[5] Some notes on the significance of certain types of probability distributions in stochastic models of particle transport will put historical studies in context. It has long been known that a stochastic description of gravel dispersion must be a function of a relative measure of time, where total time is scaled by the mean discrete time at rest [Stelczer, 1981, p. 177]. However, in recent decades, the significance of exponential-type (thin tailed or finite mean) versus power law (heavy tailed or infinite mean) residence time distributions in determining existence of an average time at rest has become clear [Schumer et al., 2009]. The effect of exponentially distributed residence time, or of any residence time distribution with well-defined (i.e., finite) mean (such as a gamma, Gaussian, or any truncated distribution), is to retard virtual velocity of sediment relative to the instantaneous in-motion velocities. If a collection of tracers is released into a channel, their velocity distribution will reflect the fact that the particles begin in motion. As particles deposit and reside on and within the bed, incorporation of zero velocities will lead to an exponential decrease in overall travel velocity. Eventually, as the longest possible residence times are encountered and an average residence time emerges, the overall average transport velocity, or virtual velocity Vv, will be related to the average mobile velocity v scaled by a retardation coefficient Vv = v/r, where r is set by the average residence time in the bed. If a dispersion coefficient is used to describe the distribution of velocities around the average, it will also be scaled by the retardation coefficient. Certain heavy-tailed power law distributions on the other hand do not produce samples that converge to a mean value because the high probability of extreme values leads to subsequent values that continually throw off the sample mean. If residence times have an infinite-mean power law distribution, there is no convergence to a long-term average residence time and the virtual velocity will continue to decay as a power law. The latter model is unsatisfying as it implies that all particles will eventually be immobile—an unattractive idea for a nonaggrading bed. Instead, it is more realistic to consider that if residence times vary over many orders of magnitude as a power law, it would only be up to some finite value, likely related to the depth of the bed. This would result in power law decay of the virtual velocity until the incorporation of a maximum residence time finally leads to emergence of an average residence time. These types of residence time distributions can be represented with truncated or tempered power law distributions [Zhang, 2010; Zhang et al., 2012] which have power law character up to a cutoff after which the distribution decays much more rapidly. The limiting, continuum analytical equations that are associated with random walk-type models are different depending on the type of residence time distribution. Exponential-type residence times combined with diffusive transport lead to classical advection-dispersion equations, while infinite-mean power law residence times lead to fractional-in-time advection-dispersion equations [Schumer et al., 2003]. Finally, tempered fractional ADEs can reproduce the features of transport when power law residence times up to a finite maximum exist [Zhang et al., 2012]. The transient (or preasymptotic) period before an average residence time is achieved may produce decay in virtual velocity with exponential or power law type decay. If the long-term average sediment residence time is not reached within the time of observation or model period of interest, then the virtual velocity appears transient and will continue to decay. The choice of transport model depends on whether the timescale of interest is within the transient period, the asymptotic period, or both.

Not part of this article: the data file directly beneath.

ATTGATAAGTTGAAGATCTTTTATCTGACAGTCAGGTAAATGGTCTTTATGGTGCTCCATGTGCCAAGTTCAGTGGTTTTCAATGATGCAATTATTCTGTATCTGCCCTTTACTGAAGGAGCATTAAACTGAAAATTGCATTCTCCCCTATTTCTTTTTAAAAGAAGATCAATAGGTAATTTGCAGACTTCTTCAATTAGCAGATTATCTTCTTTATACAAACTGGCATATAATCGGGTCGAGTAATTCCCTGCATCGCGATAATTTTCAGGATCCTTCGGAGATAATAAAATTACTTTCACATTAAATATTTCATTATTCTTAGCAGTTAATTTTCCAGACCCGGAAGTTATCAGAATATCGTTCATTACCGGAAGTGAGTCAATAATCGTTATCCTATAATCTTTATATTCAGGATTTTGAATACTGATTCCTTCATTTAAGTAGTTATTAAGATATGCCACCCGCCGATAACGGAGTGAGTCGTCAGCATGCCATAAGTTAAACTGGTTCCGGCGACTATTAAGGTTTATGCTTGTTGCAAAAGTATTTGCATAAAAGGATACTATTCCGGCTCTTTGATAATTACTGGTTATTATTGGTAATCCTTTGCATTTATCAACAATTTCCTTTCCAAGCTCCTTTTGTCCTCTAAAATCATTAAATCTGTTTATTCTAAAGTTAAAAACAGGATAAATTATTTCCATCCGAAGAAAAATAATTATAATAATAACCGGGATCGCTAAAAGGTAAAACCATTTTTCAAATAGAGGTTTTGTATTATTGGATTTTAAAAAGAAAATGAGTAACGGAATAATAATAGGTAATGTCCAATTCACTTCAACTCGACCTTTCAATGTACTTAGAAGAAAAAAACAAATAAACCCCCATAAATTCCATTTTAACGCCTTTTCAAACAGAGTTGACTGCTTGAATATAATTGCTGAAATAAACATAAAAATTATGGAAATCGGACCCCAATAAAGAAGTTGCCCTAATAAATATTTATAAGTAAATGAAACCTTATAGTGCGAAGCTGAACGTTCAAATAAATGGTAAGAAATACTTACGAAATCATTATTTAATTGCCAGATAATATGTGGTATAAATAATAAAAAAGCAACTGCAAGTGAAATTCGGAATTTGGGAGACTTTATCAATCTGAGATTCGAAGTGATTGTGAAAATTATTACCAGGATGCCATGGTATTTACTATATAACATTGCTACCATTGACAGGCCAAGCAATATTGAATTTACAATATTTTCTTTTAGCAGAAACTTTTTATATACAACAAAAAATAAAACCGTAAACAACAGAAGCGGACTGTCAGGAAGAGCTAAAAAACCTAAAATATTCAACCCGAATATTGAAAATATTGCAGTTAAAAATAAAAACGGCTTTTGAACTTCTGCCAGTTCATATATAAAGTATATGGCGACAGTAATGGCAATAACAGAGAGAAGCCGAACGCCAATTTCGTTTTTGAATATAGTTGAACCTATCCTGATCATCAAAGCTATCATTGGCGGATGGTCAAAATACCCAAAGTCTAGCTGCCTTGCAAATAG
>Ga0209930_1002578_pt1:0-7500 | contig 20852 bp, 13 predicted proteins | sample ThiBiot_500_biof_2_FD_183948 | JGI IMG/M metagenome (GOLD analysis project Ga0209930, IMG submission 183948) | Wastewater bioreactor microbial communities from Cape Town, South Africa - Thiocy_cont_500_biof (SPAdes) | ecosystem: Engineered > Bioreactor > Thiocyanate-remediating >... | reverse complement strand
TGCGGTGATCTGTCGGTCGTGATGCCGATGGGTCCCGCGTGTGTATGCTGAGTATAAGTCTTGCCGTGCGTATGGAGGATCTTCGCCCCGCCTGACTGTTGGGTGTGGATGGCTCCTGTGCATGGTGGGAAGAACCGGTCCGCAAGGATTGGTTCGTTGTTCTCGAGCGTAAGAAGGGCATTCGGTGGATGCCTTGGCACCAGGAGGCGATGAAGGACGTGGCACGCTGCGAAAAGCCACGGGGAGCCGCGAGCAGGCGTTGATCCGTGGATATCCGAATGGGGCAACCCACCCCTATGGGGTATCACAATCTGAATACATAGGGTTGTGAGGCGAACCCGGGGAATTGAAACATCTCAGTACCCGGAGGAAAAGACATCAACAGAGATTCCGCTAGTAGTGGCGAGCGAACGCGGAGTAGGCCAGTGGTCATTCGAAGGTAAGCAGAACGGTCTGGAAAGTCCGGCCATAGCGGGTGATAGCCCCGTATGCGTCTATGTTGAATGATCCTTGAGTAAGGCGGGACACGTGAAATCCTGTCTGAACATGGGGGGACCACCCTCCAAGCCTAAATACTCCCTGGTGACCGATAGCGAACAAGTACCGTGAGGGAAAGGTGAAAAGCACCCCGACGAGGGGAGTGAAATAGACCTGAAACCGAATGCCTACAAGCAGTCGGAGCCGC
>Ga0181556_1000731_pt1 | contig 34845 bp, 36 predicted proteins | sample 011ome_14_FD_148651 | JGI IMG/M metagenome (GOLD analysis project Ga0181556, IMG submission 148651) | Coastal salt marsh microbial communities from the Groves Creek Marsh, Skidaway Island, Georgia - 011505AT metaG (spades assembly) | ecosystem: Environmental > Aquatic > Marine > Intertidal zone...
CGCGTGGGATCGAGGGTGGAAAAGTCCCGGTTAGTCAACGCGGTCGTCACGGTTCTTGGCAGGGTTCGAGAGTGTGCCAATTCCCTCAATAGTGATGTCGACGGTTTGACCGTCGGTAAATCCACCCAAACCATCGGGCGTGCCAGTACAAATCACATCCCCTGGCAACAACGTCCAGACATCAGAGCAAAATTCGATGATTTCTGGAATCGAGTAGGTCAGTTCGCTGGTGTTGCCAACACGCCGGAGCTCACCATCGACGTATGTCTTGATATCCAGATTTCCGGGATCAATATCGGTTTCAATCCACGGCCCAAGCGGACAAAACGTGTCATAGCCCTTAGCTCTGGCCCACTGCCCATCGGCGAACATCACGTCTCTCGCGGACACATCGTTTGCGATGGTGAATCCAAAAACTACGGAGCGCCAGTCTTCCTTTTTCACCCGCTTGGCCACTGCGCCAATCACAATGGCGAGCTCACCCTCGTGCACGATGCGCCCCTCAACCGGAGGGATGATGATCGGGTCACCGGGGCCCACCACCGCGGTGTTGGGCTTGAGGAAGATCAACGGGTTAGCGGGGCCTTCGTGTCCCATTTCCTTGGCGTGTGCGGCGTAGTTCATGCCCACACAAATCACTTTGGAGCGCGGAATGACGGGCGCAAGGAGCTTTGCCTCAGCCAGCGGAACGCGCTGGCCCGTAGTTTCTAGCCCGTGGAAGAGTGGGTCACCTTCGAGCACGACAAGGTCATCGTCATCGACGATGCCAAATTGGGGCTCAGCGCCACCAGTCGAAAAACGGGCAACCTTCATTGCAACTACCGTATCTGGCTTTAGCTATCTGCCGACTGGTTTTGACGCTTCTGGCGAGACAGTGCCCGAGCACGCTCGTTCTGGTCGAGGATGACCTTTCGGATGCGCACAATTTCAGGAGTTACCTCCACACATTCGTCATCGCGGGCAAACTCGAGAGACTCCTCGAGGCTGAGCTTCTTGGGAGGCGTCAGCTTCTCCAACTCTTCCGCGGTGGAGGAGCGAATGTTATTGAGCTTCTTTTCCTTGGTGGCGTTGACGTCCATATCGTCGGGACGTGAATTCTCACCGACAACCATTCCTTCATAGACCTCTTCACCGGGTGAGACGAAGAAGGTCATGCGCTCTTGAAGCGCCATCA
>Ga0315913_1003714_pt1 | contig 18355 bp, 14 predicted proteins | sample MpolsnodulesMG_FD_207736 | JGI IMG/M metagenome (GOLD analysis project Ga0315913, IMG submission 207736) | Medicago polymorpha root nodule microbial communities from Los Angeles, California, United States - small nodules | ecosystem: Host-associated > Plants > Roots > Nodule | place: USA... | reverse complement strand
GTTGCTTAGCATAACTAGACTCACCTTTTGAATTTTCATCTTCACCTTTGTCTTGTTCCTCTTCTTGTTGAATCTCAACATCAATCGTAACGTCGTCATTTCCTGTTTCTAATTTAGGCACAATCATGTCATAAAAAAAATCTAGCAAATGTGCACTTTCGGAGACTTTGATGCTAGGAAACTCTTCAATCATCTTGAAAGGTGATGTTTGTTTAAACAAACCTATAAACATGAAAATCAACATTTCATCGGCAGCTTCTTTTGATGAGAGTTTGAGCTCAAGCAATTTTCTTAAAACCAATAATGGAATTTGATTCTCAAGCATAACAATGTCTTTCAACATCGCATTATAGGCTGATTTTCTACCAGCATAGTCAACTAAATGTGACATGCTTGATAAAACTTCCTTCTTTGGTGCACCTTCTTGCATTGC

[6] Early studies on sediment residence time included development of stochastic models that fit laboratory flume experiments incorporating painted tracer stones [Einstein, 1937]. It was observed that travel time of a stone was small relative to its resting period between movements so that overall travel could be modeled using alternating random jump lengths and random resting periods. The residence time distributions used to describe the collection of resting periods were assumed to be exponential based on conceptual-theoretical grounds but not on resting period data. Stelczer [1981] argued that in practice, Einstein did not actually treat resting time as a random variable, but as a constant. In decades to follow, the Einstein formulation was the basis for models of flume and field tracer transport and the assumption that sediment residence times are exponential persisted [Hubbell and Sayre, 1964; Yang and Sayre, 1971; Sun and Donahue, 2000]. Use of a compound Poisson Process as a stochastic model for sediment motion [Hubbell and Sayre, 1964], for example, defined particle travel distance as the sum of jumps of random length and by definition included exponentially distributed resting periods between jumps so that the number of steps that occur during a discrete time interval can be described by a Poisson distribution [Ross, 1997]. In the scaling limit, particle motion described by a Poisson Process is governed by a classical ADE. Interestingly, Hubbell and Sayre [1964] stated that they are not sure if the exponential resting periods assumption is valid and leave open the possibility that this assumption will be invalidated by experiments. An example of exponentially distributed residence time data in the literature exists for a plastic particle in a sand-bed flume [Yang and Sayre, 1971]. Our own review of a set of residence time data from Habersack [2001] suggests that the author used a qualitative fit to an exponential function rather than a distributional goodness of fit compared with other classes of distributions. We find power law resting times over the Habersack [2001] experiment up to 30 min, with a crossover to exponential resting times between 50 and 90 min (Figure 1). Recent flume experiments have documented power law residence time distributions and associated them with long-term subdiffusive transport [Martin et al., 2012]. There is also evidence that power law residence times occur in natural channels. For example, Nikora et al. [2002] proposed a conceptual model describing variance behavior (σ2 ∝ t2γ, where γ is a scaling exponent) for particle plume growth across three distinct scales, where variance represents dispersive spread around average growth behavior. Significantly, at long timescales, particle travel distance was expected to be subdiffusive (γ < 0.5) because of a wide distribution of sediment residence times. Gravel tracer data from field experiments supported this hypothesis at a variety of timescales [Nikora et al., 2002; Drake et al., 1988]. However, others [Zhang et al., 2012] argued that subdiffusive sediment transport in channels will only exist until the long-time average residence time is reached. They supported this argument by showing improved model fits to the classic Sayre and Hubbell [1965] data when a transport model incorporates a tempered Pareto residence time distribution in which power law decay of residence times becomes exponential after some characteristic averaging period is exceeded. While the first goal of this study (stated above) is to measure sediment residence time distributions, the second goal is to describe the origins of transient power law residence times in a bed and our expectations for the transition time to exponential residence times.